Pearson plc, the international media company, announces today that Greg Dyke will step down from the board of Pearson plc and his position as chief executive of Pearson Television in the autumn, before taking up his new role as director general of the BBC.
In the meantime, Marjorie Scardino, chief executive of Pearson plc will, as of today, take on the role of chairman of Pearson Television. She will oversee the management succession and, to avoid any suggestion of a potential conflict of interest, handle any dealings Pearson TV has with the BBC until Mr Dyke leaves the company. Mr Dyke's successor will be announced in the near future.
Marjorie Scardino, chief executive of Pearson plc, said:
"This is a great loss to Pearson, but everyone here is thrilled for Greg. The BBC has landed itself a first-class director general. Greg is an original and talented television executive, with real creative and commercial flair and an appreciation for what it takes to make an organisation work.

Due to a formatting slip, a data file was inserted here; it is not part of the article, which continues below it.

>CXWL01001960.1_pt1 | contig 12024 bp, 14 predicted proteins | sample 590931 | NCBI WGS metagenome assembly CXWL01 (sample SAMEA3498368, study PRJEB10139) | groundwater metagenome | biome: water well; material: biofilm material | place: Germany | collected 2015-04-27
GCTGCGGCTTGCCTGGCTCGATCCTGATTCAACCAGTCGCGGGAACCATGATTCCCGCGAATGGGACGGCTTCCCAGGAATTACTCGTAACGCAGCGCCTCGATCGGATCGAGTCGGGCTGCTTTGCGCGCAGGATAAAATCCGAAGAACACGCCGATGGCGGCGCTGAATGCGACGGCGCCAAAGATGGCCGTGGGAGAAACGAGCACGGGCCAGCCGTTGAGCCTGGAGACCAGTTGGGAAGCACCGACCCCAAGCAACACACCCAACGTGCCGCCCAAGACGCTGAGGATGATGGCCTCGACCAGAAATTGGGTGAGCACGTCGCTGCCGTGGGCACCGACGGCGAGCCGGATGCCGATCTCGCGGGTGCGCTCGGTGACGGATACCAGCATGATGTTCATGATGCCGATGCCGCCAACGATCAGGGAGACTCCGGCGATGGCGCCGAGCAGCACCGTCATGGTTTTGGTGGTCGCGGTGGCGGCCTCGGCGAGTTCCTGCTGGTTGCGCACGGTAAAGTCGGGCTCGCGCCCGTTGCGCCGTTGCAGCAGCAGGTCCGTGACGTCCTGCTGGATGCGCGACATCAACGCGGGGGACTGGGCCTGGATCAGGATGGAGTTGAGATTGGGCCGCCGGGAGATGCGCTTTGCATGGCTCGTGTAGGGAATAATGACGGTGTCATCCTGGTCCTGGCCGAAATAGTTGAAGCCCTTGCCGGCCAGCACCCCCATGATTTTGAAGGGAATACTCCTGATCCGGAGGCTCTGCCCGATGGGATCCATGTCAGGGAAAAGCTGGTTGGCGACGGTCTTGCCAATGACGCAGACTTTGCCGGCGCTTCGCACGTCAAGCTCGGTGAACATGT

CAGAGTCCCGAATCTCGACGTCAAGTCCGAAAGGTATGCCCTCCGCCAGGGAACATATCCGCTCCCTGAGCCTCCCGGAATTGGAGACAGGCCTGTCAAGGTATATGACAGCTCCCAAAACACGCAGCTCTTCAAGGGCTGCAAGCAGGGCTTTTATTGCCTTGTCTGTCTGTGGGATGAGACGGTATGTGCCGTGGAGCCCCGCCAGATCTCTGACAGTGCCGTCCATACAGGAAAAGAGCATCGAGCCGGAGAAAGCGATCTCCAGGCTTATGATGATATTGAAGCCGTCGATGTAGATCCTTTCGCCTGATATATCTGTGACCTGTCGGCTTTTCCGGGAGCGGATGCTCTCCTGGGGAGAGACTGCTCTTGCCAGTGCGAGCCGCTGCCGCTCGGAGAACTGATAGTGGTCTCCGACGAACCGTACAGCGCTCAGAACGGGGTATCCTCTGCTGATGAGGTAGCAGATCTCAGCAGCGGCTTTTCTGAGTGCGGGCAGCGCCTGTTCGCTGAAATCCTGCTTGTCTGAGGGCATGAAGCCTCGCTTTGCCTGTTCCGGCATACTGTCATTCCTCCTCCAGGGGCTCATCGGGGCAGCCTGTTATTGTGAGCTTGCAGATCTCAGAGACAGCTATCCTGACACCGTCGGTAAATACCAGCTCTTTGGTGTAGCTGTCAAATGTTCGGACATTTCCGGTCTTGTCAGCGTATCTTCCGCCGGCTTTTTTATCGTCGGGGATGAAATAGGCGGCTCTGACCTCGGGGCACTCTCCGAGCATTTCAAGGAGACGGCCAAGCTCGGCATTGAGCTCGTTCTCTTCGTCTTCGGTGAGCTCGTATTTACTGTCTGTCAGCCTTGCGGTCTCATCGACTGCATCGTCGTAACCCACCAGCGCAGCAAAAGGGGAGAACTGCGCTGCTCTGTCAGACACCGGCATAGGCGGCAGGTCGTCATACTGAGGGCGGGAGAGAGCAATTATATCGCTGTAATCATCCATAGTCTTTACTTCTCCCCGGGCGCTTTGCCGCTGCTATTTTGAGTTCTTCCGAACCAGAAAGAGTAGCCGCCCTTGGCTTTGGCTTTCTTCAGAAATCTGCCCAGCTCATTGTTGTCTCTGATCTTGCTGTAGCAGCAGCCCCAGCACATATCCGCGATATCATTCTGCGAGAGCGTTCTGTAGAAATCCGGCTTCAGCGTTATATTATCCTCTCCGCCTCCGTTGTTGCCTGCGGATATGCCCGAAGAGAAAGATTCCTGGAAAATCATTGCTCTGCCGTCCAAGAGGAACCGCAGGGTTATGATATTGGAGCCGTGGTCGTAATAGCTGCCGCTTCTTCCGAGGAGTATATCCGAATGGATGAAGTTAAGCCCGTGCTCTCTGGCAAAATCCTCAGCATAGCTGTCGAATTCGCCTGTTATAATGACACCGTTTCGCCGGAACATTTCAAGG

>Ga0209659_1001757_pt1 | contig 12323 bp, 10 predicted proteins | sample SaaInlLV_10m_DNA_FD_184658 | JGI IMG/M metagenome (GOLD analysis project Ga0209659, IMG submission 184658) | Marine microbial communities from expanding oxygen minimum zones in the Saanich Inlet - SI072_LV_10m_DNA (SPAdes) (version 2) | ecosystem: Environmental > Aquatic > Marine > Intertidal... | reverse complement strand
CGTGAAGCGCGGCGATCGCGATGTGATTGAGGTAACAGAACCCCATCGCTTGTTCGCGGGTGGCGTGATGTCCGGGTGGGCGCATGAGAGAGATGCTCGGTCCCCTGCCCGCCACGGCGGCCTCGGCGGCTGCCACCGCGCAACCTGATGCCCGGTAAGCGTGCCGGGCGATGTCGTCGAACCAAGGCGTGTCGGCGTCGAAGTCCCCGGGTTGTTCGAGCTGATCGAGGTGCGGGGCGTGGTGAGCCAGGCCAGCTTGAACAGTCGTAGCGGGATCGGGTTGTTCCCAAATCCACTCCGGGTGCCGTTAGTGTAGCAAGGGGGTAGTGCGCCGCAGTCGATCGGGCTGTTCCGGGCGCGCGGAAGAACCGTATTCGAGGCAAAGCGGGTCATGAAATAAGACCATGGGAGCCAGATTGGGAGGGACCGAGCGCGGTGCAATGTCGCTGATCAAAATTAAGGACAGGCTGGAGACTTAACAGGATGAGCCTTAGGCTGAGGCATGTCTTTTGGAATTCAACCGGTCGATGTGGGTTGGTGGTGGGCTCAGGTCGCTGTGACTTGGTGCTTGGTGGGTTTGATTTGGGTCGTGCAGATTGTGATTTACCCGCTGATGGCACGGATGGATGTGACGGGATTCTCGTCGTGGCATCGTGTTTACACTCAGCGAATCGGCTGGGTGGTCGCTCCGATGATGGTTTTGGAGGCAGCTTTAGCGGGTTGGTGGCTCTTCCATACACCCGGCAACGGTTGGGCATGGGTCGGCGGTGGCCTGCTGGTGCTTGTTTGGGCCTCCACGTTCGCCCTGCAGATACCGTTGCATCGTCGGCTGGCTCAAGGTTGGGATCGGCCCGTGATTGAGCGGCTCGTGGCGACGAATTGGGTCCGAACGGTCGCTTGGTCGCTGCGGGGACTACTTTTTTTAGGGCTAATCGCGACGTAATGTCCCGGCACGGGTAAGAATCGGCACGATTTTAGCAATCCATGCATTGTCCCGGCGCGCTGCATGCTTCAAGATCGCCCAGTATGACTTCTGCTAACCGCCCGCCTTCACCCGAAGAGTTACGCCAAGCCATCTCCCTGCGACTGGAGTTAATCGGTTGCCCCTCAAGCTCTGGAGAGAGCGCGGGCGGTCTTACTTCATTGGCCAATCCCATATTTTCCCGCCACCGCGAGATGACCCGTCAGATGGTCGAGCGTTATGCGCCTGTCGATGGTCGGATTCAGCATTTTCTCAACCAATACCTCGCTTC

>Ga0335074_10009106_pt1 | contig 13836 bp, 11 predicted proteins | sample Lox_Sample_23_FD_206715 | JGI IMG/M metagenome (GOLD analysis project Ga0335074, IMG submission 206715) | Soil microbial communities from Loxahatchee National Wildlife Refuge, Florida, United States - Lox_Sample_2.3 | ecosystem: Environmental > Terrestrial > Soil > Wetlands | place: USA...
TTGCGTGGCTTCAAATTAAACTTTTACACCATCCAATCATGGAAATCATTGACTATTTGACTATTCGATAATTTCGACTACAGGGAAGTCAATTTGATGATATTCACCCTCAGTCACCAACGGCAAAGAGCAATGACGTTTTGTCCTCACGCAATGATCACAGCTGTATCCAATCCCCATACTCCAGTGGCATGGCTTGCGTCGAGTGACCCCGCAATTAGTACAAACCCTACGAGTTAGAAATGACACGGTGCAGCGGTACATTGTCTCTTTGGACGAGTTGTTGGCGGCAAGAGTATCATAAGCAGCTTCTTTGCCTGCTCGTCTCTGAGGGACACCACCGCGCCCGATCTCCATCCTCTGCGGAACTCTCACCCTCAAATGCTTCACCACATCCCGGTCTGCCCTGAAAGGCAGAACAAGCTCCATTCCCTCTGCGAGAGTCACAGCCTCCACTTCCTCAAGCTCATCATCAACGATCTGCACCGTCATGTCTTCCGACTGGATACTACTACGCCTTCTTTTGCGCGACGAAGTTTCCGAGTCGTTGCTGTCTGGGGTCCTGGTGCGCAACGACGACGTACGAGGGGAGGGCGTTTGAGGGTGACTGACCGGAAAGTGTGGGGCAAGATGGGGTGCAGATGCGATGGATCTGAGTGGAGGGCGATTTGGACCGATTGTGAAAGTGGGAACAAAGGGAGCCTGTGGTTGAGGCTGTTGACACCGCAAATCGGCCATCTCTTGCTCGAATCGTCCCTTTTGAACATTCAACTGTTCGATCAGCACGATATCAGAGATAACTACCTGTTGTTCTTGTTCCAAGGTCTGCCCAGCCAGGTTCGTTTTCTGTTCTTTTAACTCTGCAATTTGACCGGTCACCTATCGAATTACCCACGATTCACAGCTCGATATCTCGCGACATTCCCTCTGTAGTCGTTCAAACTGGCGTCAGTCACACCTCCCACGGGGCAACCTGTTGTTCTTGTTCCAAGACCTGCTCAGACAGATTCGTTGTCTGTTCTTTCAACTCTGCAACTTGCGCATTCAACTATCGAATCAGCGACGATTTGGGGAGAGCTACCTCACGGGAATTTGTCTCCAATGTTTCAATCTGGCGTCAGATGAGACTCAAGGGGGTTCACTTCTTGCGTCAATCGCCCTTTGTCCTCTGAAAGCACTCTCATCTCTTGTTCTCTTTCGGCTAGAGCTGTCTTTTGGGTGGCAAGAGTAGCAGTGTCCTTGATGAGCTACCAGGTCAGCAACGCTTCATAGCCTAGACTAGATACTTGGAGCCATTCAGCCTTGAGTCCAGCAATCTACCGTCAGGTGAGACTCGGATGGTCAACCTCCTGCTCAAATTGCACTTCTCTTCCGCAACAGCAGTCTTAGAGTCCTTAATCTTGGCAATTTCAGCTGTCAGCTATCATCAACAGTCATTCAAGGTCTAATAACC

"With Greg's leadership, Pearson Television is now firmly established as the world's leading independent television production company. Our shows continue to attract good ratings and we have a whole generation of new programmes and formats coming through. Greg has built a strong management team and a company full of highly talented and able people. He leaves the business in fine shape for the future."
Pearson Television is the world's leading independent international television producer, with over 140 programmes in production in more than 30 countries around the world. It owns the largest selection of game show formats in the world, is the largest producer of serial dramas and makes a wide range of entertainment programmes and situation comedies.
Pearson Television also has US syndication, international distribution and UK transmission businesses and owns a 24% stake in the UK's Channel 5 and 20% stakes in UKTV in Australia and M-RTL in Hungary.
In 1998, Pearson Television made operating profits of £61m on sales of £343m.
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